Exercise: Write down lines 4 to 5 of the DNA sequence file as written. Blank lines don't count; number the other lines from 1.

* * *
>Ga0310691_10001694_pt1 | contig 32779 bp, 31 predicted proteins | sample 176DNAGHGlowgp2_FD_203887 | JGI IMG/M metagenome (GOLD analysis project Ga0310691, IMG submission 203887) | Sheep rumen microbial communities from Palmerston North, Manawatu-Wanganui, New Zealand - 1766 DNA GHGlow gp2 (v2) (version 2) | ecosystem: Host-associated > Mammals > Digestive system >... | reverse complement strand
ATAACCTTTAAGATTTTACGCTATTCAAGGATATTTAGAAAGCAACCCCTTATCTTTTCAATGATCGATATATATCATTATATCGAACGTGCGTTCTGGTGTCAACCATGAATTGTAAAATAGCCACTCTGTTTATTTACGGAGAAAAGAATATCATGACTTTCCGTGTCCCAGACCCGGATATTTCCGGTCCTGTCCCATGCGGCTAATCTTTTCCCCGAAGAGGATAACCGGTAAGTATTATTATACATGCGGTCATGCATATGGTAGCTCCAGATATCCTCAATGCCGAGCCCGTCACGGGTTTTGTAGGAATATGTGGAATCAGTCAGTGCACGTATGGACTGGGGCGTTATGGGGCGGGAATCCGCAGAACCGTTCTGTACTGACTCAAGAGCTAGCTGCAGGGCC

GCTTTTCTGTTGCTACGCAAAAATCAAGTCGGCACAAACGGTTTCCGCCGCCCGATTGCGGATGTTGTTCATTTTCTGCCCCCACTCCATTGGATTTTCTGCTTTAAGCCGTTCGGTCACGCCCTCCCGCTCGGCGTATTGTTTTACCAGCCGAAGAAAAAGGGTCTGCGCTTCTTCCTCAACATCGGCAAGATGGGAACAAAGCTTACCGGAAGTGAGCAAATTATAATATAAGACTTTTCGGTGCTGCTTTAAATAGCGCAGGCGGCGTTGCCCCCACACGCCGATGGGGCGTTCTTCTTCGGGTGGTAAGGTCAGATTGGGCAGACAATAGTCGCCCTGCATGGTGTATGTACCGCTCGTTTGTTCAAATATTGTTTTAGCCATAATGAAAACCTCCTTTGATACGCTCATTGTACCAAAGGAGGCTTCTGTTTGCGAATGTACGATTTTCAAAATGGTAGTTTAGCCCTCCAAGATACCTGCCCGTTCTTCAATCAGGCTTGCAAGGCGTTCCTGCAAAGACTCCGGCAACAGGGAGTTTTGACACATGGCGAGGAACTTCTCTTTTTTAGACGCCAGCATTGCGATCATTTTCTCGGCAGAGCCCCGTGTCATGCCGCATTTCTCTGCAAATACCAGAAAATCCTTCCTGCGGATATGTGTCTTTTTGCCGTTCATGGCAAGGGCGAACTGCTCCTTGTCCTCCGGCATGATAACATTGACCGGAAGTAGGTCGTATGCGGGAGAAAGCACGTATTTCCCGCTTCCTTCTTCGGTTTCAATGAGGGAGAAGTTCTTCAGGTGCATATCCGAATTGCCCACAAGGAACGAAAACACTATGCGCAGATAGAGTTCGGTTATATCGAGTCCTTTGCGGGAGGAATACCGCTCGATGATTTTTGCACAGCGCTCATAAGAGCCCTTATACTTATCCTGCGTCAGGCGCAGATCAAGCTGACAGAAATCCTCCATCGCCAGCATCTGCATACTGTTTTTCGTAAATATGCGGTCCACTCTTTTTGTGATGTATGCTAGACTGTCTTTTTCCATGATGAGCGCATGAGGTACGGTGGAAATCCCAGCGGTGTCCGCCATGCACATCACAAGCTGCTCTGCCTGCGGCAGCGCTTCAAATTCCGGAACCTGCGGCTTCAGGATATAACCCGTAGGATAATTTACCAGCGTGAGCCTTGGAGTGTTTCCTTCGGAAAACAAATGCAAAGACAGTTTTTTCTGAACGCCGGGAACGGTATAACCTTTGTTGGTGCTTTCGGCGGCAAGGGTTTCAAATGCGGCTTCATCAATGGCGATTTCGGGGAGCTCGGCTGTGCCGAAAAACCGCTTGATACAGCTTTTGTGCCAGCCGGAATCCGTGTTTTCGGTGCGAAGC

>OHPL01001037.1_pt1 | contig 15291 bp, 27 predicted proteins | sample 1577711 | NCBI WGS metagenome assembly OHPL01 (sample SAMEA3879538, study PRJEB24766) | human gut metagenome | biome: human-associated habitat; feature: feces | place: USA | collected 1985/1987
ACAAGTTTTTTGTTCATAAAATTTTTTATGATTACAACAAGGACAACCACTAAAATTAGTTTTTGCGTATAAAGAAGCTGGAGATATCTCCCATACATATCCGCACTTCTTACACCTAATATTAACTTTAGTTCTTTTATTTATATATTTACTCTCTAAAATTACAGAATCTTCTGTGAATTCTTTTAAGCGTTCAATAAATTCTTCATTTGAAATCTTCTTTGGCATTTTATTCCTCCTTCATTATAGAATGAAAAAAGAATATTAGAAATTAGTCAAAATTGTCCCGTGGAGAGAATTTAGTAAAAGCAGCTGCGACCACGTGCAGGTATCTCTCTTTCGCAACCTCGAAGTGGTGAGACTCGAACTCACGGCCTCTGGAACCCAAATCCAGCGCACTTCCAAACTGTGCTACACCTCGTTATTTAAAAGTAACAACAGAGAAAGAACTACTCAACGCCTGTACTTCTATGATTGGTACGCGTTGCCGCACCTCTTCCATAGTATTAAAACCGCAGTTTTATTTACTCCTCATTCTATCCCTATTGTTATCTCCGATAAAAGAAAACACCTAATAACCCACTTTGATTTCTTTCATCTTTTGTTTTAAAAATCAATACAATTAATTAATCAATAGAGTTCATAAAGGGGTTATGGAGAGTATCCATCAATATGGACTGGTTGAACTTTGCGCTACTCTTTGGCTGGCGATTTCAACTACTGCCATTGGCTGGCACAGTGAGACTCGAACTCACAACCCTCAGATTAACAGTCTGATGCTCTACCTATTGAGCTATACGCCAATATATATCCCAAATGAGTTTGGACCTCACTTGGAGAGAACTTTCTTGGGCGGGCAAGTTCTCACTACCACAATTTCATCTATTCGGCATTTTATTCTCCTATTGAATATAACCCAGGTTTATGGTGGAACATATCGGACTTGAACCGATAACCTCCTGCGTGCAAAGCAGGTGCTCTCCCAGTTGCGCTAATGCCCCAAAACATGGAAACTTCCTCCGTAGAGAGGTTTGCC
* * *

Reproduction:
>OHPL01001037.1_pt1 | contig 15291 bp, 27 predicted proteins | sample 1577711 | NCBI WGS metagenome assembly OHPL01 (sample SAMEA3879538, study PRJEB24766) | human gut metagenome | biome: human-associated habitat; feature: feces | place: USA | collected 1985/1987
ACAAGTTTTTTGTTCATAAAATTTTTTATGATTACAACAAGGACAACCACTAAAATTAGTTTTTGCGTATAAAGAAGCTGGAGATATCTCCCATACATATCCGCACTTCTTACACCTAATATTAACTTTAGTTCTTTTATTTATATATTTACTCTCTAAAATTACAGAATCTTCTGTGAATTCTTTTAAGCGTTCAATAAATTCTTCATTTGAAATCTTCTTTGGCATTTTATTCCTCCTTCATTATAGAATGAAAAAAGAATATTAGAAATTAGTCAAAATTGTCCCGTGGAGAGAATTTAGTAAAAGCAGCTGCGACCACGTGCAGGTATCTCTCTTTCGCAACCTCGAAGTGGTGAGACTCGAACTCACGGCCTCTGGAACCCAAATCCAGCGCACTTCCAAACTGTGCTACACCTCGTTATTTAAAAGTAACAACAGAGAAAGAACTACTCAACGCCTGTACTTCTATGATTGGTACGCGTTGCCGCACCTCTTCCATAGTATTAAAACCGCAGTTTTATTTACTCCTCATTCTATCCCTATTGTTATCTCCGATAAAAGAAAACACCTAATAACCCACTTTGATTTCTTTCATCTTTTGTTTTAAAAATCAATACAATTAATTAATCAATAGAGTTCATAAAGGGGTTATGGAGAGTATCCATCAATATGGACTGGTTGAACTTTGCGCTACTCTTTGGCTGGCGATTTCAACTACTGCCATTGGCTGGCACAGTGAGACTCGAACTCACAACCCTCAGATTAACAGTCTGATGCTCTACCTATTGAGCTATACGCCAATATATATCCCAAATGAGTTTGGACCTCACTTGGAGAGAACTTTCTTGGGCGGGCAAGTTCTCACTACCACAATTTCATCTATTCGGCATTTTATTCTCCTATTGAATATAACCCAGGTTTATGGTGGAACATATCGGACTTGAACCGATAACCTCCTGCGTGCAAAGCAGGTGCTCTCCCAGTTGCGCTAATGCCCCAAAACATGGAAACTTCCTCCGTAGAGAGGTTTGCC